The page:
I found the following story amusing (from an insurance perspective), and thought you might, too.
In the Western United States, there are approximately 85,000 wild horses roaming the wide open spaces. Ranchers have long wanted the mustangs removed, and the government has been footing the bill to maintain the herds, which have grown too large for the natural food supply. The state of Nevada is in constant negotiations with the U.S. government over how much the maintenance costs are, and what can be done about the ever-increasing population.
Recently, Nevada officials attempted to give away the horses to anyone who may wish to have one – with restrictions on what the horse will be used for (i.e. No you can’t buy hundreds for slaughter, to be put into pet food). They had zero takers. The Trump administration has suggested the horses can be sold to whomever is interested, but again, this poses risks that they will be sold to foreign (or otherwise) corporations intent on selling the meat for human consumption (horsemeat is a delicacy in some countries, including Italy), or as an ingredient in other foods. The most recent proposal is that the state PAY people to adopt the horses – $1,000 per horse.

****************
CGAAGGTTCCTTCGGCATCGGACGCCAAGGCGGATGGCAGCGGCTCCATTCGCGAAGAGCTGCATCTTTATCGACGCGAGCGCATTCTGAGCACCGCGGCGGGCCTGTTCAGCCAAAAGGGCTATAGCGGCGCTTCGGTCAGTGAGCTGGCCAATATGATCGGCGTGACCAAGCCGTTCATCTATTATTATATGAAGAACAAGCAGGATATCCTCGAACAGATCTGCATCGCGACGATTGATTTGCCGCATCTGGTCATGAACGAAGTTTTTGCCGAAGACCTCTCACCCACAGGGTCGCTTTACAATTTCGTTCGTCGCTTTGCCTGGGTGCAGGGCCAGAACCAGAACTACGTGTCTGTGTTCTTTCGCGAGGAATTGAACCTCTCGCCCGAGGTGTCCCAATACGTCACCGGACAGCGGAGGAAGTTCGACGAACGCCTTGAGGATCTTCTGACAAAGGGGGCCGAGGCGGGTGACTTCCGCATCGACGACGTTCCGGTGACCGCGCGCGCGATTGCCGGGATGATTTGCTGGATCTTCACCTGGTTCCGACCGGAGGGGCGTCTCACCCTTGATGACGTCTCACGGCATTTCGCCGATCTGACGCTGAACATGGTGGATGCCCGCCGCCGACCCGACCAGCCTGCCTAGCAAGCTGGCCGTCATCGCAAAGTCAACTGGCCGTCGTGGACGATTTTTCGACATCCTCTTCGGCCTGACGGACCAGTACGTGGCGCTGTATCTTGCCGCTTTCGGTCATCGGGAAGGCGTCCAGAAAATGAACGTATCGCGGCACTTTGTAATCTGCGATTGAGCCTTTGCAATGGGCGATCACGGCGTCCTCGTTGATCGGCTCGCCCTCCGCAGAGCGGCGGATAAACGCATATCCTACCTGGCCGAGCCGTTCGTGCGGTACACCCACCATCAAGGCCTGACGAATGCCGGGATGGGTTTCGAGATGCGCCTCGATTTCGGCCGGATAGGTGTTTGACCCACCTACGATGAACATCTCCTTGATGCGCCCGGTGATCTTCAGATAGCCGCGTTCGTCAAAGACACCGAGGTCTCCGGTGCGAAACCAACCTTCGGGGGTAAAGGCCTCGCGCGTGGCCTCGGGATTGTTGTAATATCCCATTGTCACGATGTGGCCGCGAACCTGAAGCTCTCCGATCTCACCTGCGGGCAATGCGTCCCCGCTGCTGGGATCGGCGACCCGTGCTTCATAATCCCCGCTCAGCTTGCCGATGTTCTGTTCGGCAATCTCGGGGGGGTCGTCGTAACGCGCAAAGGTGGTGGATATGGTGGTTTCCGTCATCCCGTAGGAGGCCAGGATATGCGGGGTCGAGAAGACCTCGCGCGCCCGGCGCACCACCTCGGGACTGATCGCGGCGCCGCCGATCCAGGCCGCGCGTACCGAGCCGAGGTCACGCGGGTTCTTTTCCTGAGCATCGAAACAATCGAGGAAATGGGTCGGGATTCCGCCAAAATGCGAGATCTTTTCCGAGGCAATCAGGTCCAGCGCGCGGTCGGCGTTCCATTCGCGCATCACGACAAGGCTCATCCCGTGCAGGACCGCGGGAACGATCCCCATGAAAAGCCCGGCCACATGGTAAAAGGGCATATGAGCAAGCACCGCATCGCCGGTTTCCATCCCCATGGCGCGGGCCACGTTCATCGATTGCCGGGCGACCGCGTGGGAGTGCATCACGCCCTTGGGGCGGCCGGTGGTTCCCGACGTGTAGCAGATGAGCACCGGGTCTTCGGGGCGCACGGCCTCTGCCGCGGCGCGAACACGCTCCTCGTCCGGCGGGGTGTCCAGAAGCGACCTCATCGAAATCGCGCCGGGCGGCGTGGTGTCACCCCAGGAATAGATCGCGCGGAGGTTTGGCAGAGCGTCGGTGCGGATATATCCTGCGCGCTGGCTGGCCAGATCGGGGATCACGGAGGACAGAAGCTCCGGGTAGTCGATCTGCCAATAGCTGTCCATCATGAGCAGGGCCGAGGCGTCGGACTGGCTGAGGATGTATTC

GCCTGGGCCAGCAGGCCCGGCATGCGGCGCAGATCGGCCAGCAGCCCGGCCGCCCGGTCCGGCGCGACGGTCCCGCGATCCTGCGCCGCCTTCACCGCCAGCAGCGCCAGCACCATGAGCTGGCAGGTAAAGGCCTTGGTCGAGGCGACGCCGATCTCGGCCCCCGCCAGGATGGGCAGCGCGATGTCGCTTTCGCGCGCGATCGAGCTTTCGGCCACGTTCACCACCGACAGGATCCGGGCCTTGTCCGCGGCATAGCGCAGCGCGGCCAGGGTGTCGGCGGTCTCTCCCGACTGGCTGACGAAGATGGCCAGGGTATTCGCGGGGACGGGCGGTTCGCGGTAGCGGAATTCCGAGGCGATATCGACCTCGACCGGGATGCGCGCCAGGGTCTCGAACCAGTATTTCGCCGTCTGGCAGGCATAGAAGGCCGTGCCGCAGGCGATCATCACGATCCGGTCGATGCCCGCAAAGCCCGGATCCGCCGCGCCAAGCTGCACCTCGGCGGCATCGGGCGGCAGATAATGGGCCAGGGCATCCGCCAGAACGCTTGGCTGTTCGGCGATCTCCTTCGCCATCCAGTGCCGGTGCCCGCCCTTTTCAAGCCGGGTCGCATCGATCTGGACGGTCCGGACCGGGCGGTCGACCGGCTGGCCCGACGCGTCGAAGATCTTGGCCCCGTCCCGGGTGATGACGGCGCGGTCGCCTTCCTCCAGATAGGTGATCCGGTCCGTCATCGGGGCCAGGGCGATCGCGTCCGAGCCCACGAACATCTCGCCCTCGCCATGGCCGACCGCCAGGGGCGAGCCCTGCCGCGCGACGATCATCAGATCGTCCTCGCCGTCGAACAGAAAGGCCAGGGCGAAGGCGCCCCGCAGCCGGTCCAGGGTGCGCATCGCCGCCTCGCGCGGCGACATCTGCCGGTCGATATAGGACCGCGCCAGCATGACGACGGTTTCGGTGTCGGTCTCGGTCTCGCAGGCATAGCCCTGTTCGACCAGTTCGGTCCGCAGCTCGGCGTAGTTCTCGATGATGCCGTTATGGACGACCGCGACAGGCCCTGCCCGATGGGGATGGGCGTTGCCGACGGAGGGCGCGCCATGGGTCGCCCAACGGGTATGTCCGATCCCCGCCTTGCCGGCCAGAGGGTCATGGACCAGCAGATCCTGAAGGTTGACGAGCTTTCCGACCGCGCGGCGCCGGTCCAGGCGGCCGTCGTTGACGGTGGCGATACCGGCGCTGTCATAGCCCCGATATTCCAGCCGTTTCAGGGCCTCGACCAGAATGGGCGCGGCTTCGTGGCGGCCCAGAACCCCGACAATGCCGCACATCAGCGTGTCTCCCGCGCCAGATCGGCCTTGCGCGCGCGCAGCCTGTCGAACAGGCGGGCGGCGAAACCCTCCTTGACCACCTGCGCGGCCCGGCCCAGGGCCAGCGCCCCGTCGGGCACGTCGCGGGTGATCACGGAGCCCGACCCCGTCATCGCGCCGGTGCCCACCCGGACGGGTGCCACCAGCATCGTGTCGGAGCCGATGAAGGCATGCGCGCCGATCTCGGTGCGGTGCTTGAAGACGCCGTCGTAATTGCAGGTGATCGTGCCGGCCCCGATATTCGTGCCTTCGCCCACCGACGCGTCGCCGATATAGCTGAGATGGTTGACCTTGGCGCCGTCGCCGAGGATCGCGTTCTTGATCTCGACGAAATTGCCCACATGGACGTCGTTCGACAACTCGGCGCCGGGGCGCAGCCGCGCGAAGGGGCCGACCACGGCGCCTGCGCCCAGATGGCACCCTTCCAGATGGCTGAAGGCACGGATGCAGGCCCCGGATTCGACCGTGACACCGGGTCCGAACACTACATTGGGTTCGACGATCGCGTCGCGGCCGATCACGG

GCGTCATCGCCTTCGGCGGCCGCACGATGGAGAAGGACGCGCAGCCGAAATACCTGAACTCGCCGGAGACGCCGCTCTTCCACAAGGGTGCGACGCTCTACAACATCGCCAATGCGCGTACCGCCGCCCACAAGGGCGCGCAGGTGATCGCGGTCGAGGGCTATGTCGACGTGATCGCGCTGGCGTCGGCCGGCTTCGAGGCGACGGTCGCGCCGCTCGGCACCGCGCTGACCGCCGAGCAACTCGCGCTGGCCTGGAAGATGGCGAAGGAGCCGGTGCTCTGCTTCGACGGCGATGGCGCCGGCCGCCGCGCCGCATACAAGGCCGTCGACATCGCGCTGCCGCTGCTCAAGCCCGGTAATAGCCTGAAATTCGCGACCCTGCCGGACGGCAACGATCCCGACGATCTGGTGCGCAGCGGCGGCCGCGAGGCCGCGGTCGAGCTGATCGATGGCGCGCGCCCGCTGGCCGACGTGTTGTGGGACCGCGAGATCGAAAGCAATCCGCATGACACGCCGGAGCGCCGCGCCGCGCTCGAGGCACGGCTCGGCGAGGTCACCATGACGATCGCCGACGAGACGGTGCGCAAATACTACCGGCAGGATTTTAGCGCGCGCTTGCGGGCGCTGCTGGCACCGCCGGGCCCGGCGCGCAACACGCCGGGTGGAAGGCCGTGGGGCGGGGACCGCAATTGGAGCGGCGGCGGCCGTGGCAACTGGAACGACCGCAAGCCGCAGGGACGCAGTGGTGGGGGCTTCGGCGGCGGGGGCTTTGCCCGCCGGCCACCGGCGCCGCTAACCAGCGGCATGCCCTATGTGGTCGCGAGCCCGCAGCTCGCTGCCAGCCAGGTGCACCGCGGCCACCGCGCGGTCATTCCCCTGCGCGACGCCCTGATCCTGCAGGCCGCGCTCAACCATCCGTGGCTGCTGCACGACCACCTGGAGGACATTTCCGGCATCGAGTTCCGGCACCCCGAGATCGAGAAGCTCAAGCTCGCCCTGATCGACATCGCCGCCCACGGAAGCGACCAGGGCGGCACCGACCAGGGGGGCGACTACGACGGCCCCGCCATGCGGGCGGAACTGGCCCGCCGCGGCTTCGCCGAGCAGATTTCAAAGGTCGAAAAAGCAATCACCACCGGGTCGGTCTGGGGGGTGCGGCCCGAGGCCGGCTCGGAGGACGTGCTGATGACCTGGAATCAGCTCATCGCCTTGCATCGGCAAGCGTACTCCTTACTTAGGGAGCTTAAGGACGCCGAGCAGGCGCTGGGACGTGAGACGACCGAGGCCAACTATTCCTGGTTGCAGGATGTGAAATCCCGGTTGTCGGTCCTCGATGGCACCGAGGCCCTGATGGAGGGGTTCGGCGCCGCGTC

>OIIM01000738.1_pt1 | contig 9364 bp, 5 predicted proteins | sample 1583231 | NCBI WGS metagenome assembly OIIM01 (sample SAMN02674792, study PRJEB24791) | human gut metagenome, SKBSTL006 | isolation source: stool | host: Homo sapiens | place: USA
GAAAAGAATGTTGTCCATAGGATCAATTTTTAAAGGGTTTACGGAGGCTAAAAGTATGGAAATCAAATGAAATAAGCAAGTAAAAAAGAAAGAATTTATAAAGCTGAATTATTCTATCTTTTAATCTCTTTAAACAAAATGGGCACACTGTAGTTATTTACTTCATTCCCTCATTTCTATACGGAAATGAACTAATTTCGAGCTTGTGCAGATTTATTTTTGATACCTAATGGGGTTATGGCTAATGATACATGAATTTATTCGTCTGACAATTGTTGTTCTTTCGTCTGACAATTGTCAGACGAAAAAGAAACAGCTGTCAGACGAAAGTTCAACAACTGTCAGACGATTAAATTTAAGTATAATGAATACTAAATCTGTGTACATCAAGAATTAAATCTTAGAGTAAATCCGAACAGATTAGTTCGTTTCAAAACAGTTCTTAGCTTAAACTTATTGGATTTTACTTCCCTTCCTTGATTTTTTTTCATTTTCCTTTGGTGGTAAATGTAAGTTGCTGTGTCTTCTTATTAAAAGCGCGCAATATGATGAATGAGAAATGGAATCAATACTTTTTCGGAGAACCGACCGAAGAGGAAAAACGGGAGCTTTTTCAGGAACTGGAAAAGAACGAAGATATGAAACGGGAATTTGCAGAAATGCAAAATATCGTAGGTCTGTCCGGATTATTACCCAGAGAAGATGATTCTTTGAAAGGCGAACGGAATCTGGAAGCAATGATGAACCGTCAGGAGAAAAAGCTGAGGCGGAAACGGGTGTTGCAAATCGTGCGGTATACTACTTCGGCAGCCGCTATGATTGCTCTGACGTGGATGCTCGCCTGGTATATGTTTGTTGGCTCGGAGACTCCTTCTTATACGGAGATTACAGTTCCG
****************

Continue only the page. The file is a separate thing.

One excellent idea, presented by the organization American Wild Horse Campaign, was that the horses should be sterilized so they can no longer breed and reproduce, thus causing the population to grow smaller over time. However, this plan was scrapped because….. wait for it… they could not find an insurance company willing to insure the risk of sedating and sterilizing the horses. Surely there is a company willing to insure this endeavor – we have insurance for all kinds of crazy, and much more dangerous occurrences in life.
My suggestion to the Wild Horse Campaign is to keep asking. Lloyd’s of London is famous for taking on unique risks, like the body parts of celebrities. Berkshire Hathaway has also taken on some risks that no other insurer would touch. Or, maybe the State of Nevada can help reach a compromise by arranging coverage through the state’s Surplus Lines coverages? Sure, this is an unusual usage for Surplus Lines coverage, but that’s what Surplus Lines was created for – the risks no insurance company would touch! Not even if wild horses are dragging them to it.